In the garden, two suns to shine on the Burton Auditorium stage

One of the gems of contemporary Japanese theatre – Hisashi Inoue’s compelling drama In the garden, two suns – will come to life in an English-language dramatic reading in the Department of Theatre’s Prime Time series on Nov. 9.

Set in Hiroshima in the aftermath of the atomic blast, the play tells the tale of a young librarian named Mitsue (played by company member Marjorie Chan), and her dead father Takezo (played by company member Paul Sung-Hyng Lee), a ghost who shares her small apartment. Deeply felt, touching and at times humorous, it is a story about living after surviving, and rediscovering the human things that make a heart do more than beat.

In the words of the playwright: “To die in Hiroshima was the natural thing to do. To survive here is unnatural.”

In the garden, two suns premiered in 1994 in Tokyo and has since been produced innumerable times throughout Japan and made into a major motion picture, titled The Face of Jizo. Adapted by Chan and Damien Atkins from the translation by Roger Pulvers, the play made its Canadian debut as a Crow’s Theatre production, presented by The Japan Foundation, last January. In the form of a dramatic reading, it is currently touring Toronto under the auspices of The Japan Foundation.

The production is directed by York theatre alumnus Jim Millan (BFA ’83), the founding artistic director of Crow’s Theatre, and York theatre graduate Tanya Smith (MFA ’03), a contract faculty member in York’s Theatre Department, provided the assistant direction.

Millan is a prominent Canadian director and writer. During the 21-year history of his company, Crow’s Theatre has produced more than 60 new works and has toured extensively throughout Canada and abroad. Millan has directed productions in Canada, Scotland, England, Ireland, Mexico City and the US. His current projects include a tour of Morris Panych’s play Earshot; writing a new script, titled Director’s Cut; a South American tour of Scooby Doo, a Warner Bros. production he has written and directed about the beloved Hanna-Barbera character; and producing a tour of Morris Panych’s new script What Lies Before Us (2006).

An actor, director, producer and writer, Smith is the artistic director of The Carey St. Performance Experiment, a new company dedicated to the development of works that provide opportunities to marginalized artists and demographics that have been under represented in the theatre community. She is currently basking in the success of Carey St. Theatre’s first production Thank You, which she wrote, produced and starred in. Smith is also the founder and director of The Actor’s/Playwright’s Retreat. Her recent directing credits include K.D. and the Bomb, The Women, and her short film Anagnorisis, which took first place at last year’s Digital Gun Awards short filmmaking competition. She is currently assisting Millan with Director’s Cut, Earshot, What Lies Before Us and Scooby Doo.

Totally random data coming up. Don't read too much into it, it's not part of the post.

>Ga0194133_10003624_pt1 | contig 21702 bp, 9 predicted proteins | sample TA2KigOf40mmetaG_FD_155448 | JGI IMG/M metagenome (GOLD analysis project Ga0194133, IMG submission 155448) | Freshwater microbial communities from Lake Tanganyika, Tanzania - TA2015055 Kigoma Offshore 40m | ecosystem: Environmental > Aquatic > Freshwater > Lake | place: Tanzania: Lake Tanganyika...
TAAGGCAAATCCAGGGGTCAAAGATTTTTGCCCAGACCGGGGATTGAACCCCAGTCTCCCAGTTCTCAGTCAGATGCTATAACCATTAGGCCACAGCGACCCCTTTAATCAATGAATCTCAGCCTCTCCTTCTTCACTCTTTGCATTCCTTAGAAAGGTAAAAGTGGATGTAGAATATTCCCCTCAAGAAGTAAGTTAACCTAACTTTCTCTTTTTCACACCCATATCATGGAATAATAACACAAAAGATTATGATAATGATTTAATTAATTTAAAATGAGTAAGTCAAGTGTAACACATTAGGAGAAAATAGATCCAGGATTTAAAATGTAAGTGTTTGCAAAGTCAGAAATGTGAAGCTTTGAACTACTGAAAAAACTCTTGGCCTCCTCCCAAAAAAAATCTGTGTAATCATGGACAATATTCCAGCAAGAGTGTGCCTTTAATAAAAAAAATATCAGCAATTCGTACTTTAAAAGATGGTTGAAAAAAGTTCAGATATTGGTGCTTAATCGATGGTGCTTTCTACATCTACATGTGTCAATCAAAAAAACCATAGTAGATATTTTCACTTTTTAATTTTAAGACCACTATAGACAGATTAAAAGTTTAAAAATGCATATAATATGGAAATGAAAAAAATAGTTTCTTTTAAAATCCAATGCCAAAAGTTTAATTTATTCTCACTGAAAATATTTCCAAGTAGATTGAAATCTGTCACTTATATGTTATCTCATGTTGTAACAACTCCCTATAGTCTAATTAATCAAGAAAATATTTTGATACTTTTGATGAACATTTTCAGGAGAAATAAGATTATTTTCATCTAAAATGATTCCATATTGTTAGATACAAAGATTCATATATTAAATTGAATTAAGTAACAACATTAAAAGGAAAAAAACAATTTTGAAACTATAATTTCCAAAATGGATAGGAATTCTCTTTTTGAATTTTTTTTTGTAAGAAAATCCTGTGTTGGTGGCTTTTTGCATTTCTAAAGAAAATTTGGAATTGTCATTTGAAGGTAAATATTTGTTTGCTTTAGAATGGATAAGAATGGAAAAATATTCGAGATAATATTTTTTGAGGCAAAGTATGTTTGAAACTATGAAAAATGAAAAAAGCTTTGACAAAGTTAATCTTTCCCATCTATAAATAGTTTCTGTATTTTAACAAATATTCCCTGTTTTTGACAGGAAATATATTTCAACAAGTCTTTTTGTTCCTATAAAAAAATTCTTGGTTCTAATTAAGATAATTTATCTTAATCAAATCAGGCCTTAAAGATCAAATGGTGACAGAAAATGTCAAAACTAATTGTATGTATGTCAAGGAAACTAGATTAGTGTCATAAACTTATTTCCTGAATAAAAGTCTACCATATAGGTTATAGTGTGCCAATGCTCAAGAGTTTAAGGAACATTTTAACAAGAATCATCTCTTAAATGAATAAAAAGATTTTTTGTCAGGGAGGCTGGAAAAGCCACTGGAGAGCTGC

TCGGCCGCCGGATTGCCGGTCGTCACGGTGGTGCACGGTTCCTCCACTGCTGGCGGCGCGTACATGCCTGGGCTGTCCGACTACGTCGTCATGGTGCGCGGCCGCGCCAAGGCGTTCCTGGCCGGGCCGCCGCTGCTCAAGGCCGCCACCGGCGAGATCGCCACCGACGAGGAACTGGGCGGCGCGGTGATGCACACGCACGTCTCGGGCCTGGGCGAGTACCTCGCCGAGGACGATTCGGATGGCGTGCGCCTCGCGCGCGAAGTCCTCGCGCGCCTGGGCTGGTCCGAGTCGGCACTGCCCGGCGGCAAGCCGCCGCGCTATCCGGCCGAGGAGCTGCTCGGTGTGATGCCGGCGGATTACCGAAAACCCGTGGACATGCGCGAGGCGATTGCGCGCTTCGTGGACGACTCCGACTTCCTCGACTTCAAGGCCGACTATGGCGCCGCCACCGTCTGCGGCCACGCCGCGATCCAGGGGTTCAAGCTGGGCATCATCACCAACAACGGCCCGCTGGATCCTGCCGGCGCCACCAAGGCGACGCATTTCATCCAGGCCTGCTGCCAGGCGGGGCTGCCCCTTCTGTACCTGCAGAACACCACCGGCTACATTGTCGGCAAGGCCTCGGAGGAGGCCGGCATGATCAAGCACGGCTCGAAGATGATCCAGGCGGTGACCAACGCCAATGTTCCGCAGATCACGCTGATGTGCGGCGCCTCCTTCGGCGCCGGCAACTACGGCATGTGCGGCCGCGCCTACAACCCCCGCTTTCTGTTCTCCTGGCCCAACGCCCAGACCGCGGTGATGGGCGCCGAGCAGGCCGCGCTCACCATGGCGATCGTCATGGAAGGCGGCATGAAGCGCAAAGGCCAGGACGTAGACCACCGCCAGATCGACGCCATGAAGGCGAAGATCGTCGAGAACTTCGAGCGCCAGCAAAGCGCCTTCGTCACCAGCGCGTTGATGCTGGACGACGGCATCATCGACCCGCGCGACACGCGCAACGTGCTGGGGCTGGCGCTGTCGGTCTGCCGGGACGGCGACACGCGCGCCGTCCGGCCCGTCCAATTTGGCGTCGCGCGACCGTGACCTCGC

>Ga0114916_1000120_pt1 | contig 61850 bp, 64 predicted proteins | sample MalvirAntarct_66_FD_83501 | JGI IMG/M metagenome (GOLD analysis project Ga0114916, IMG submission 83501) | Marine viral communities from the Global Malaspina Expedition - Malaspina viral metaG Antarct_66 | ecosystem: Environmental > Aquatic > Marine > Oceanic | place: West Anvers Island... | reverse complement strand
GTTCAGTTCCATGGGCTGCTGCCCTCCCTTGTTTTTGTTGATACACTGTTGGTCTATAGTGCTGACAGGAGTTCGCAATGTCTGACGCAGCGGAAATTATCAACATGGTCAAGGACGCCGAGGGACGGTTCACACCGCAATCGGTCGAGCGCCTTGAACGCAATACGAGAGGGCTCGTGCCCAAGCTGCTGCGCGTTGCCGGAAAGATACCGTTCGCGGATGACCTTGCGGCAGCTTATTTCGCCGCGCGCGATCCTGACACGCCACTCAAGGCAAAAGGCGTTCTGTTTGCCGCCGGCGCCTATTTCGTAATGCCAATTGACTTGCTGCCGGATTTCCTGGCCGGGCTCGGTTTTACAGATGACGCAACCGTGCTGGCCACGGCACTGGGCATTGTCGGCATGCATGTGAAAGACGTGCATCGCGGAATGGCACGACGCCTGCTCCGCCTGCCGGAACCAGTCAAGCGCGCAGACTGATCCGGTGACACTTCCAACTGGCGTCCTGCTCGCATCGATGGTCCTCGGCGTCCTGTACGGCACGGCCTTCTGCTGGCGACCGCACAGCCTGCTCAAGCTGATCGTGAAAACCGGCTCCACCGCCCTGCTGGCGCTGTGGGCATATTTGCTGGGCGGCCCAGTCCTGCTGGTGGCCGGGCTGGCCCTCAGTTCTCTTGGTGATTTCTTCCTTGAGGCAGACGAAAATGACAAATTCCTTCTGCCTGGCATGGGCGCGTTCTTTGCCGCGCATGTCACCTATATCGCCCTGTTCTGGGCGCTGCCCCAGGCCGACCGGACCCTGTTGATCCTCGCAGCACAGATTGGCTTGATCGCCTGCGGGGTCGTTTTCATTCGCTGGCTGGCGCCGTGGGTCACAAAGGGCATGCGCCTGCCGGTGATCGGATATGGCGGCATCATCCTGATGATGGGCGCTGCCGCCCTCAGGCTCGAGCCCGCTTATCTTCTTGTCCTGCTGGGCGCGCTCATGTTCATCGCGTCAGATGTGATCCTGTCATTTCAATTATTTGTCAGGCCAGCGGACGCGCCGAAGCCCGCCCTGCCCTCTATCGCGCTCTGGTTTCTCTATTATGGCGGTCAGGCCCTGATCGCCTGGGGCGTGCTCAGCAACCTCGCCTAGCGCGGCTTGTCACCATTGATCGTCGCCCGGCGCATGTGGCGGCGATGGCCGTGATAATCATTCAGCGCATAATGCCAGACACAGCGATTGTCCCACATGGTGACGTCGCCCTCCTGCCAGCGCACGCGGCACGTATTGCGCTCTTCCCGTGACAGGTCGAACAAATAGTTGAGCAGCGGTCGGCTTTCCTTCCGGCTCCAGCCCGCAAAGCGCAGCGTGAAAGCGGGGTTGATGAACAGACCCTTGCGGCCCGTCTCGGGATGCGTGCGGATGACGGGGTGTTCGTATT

Chan is a Toronto-based writer and performer who has appeared across Canada in stage, screen and radio productions. Her debut as a playwright was the acclaimed drama China Doll (Nightwood Theatre), which garnered several Dora Mavor Moore Award nominations and last week put Chan on the list of nominees for a 2005 Governor General’s Literary Award for Drama. She also wrote the libretto for the short opera Mother Everest for Opera To Go (Tapestry New Opera Works) which aired on CBC Radio, where she has worked extensively as an actor, writer and producer. This year she returned to the Factory Theatre’s Playwrights’ Lab to continue developing Atomic Closet, a collaboration with designers Joanne Dente, Camellia Koo and Nina Okens.

Toronto actor Sung-Hyng Lee’s stage credits include Godzilla (Crow’s Theatre), Mother Tongue (Cahoots Theatre), The Hobbit (Young People’s Theatre), 1837: The Farmer’s Revolt (Theatre Passe Muraille), and Mom, Dad, I’m Living with a White Girl, Dreams of Blonde and Blue (Cahoots), as well as a long list of television and film credits.

In the garden, two suns will be presented Nov. 9 at 11:30am in Burton Auditorium. Admission is free.